3 Steps for Emotional Health

    Learning to build emotional health takes effort and time. The most important things to remember are the following:

    Identify the role

    It is best to identify the role a person has learned within the family. Figure out what the responsibility is, who is responsible for it and who is being taken care of in the home. The questions will help build understanding of the current situation and determine where to go from there.

    Examine consequences

    The consequences of taking on responsibilities that are misappropriated can have long lasting ramifications. If a child takes on adult responsibility, it can feel ‘normal,’ even if it is not. Think about the ways things were at home and compare to what is typical for a child of that age and whether it was meant to build skills or necessary for survival.

    Adapt and change beliefs or behaviors

    Acting based on who a person is takes time and diligence. This is the hardest part of being emotionally health. Think about whether it is one’s job to do the things given in the home. It may be obvious or less so but over time it will become apparent what feels right and what does not. Learning to adapt and change beliefs or patterns that are not healthy is the key to moving towards better emotional health.

    Resilience takes time for those who grew up with addiction or dysfunction in the home. Learning to say no to what is not one’s responsibility takes the pressure off and is important to building emotional health and wellness.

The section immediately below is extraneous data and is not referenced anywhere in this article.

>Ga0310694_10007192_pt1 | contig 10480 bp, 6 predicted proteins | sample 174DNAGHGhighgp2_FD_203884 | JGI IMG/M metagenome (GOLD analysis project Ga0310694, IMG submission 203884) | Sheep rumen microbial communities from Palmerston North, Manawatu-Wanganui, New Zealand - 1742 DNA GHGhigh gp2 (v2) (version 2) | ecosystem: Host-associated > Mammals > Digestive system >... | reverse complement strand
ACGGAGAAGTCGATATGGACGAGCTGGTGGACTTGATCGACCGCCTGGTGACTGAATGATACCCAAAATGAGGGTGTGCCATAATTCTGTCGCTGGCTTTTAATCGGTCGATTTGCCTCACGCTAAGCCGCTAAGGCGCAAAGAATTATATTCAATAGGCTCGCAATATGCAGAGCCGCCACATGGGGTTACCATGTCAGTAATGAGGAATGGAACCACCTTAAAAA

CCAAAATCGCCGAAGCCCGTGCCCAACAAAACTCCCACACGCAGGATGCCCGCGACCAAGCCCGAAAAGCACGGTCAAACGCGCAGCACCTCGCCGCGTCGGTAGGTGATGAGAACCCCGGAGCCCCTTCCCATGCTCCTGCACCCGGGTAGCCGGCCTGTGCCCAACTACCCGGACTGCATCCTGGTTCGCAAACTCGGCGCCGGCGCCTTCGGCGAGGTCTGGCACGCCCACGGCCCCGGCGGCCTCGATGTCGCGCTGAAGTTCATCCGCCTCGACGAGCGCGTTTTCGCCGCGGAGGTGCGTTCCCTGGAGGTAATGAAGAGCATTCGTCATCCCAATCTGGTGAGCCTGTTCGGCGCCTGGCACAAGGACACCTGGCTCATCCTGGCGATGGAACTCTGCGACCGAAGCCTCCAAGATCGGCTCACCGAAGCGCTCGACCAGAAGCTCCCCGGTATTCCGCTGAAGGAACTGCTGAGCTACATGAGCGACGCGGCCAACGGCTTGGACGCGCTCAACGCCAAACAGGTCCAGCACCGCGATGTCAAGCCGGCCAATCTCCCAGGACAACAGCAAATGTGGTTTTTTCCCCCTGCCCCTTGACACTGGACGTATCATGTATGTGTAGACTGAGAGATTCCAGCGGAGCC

Sustain Recovery provides support for young people needing time to recover from addiction. Gender Separate Extended Care treatment is provided for clients completing a primary treatment program or those needing a longer-term solution. Minimum length of stay is 90 days, sometimes longer depending on the individual’s needs. Call us to find out how we can help you or a loved one.

     

  5. Importance of Family Support in Addiction Recovery

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    leap jump risk

    Learning to cope with addiction in the family can be a difficult thing. Taking one’s own journey to healing requires support and courage. Learn more about how to move through fear to take the step towards recovery.

    Moving Past Fear

    A powerful motivator, fear can motivate people often in the wrong direction, away from things which allow individuals to grow. This may keep people from experiencing opportunities for growth. People who grow up in homes with addictive behaviors can train individuals to understand what is fearful can become true which builds a mindset away from success towards failure in the future.

    Battling Demons

    Being raised around addiction and alcoholism can teach a person that the lifestyle surrounding them is the only way to live. The problem is that as people grow, the true reality of things as a youth may not be true anymore and living life based on fears from the past means letting go of things that protected individuals from really moving forward and reaching full potential.